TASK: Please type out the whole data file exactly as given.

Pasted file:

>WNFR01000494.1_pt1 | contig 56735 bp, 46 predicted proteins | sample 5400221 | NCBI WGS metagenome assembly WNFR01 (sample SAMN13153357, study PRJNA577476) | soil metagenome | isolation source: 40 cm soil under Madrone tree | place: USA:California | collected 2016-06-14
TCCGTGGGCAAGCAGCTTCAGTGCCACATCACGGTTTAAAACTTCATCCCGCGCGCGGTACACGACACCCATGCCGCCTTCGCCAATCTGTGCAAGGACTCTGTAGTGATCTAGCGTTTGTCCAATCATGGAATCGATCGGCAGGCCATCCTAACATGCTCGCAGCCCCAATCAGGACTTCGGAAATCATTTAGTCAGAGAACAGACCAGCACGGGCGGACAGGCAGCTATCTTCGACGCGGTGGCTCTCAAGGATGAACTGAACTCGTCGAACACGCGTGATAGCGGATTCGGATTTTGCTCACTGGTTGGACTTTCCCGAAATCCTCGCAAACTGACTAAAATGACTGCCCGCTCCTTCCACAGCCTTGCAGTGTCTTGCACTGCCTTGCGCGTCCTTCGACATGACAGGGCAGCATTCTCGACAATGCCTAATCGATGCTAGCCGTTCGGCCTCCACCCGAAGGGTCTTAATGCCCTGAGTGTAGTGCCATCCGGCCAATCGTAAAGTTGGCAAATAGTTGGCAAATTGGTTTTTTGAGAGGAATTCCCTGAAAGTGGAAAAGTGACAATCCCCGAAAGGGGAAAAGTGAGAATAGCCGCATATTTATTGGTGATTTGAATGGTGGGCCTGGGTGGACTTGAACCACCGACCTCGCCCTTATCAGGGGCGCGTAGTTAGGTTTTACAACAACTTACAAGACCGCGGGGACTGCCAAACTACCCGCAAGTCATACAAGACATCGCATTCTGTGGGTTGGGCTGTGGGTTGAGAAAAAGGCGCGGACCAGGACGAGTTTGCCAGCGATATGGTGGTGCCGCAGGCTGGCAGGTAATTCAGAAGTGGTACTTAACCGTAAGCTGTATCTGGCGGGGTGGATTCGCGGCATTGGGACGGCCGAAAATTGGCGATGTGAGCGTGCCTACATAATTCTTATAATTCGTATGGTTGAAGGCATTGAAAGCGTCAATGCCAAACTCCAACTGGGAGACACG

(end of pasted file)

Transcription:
>WNFR01000494.1_pt1 | contig 56735 bp, 46 predicted proteins | sample 5400221 | NCBI WGS metagenome assembly WNFR01 (sample SAMN13153357, study PRJNA577476) | soil metagenome | isolation source: 40 cm soil under Madrone tree | place: USA:California | collected 2016-06-14
TCCGTGGGCAAGCAGCTTCAGTGCCACATCACGGTTTAAAACTTCATCCCGCGCGCGGTACACGACACCCATGCCGCCTTCGCCAATCTGTGCAAGGACTCTGTAGTGATCTAGCGTTTGTCCAATCATGGAATCGATCGGCAGGCCATCCTAACATGCTCGCAGCCCCAATCAGGACTTCGGAAATCATTTAGTCAGAGAACAGACCAGCACGGGCGGACAGGCAGCTATCTTCGACGCGGTGGCTCTCAAGGATGAACTGAACTCGTCGAACACGCGTGATAGCGGATTCGGATTTTGCTCACTGGTTGGACTTTCCCGAAATCCTCGCAAACTGACTAAAATGACTGCCCGCTCCTTCCACAGCCTTGCAGTGTCTTGCACTGCCTTGCGCGTCCTTCGACATGACAGGGCAGCATTCTCGACAATGCCTAATCGATGCTAGCCGTTCGGCCTCCACCCGAAGGGTCTTAATGCCCTGAGTGTAGTGCCATCCGGCCAATCGTAAAGTTGGCAAATAGTTGGCAAATTGGTTTTTTGAGAGGAATTCCCTGAAAGTGGAAAAGTGACAATCCCCGAAAGGGGAAAAGTGAGAATAGCCGCATATTTATTGGTGATTTGAATGGTGGGCCTGGGTGGACTTGAACCACCGACCTCGCCCTTATCAGGGGCGCGTAGTTAGGTTTTACAACAACTTACAAGACCGCGGGGACTGCCAAACTACCCGCAAGTCATACAAGACATCGCATTCTGTGGGTTGGGCTGTGGGTTGAGAAAAAGGCGCGGACCAGGACGAGTTTGCCAGCGATATGGTGGTGCCGCAGGCTGGCAGGTAATTCAGAAGTGGTACTTAACCGTAAGCTGTATCTGGCGGGGTGGATTCGCGGCATTGGGACGGCCGAAAATTGGCGATGTGAGCGTGCCTACATAATTCTTATAATTCGTATGGTTGAAGGCATTGAAAGCGTCAATGCCAAACTCCAACTGGGAGACACG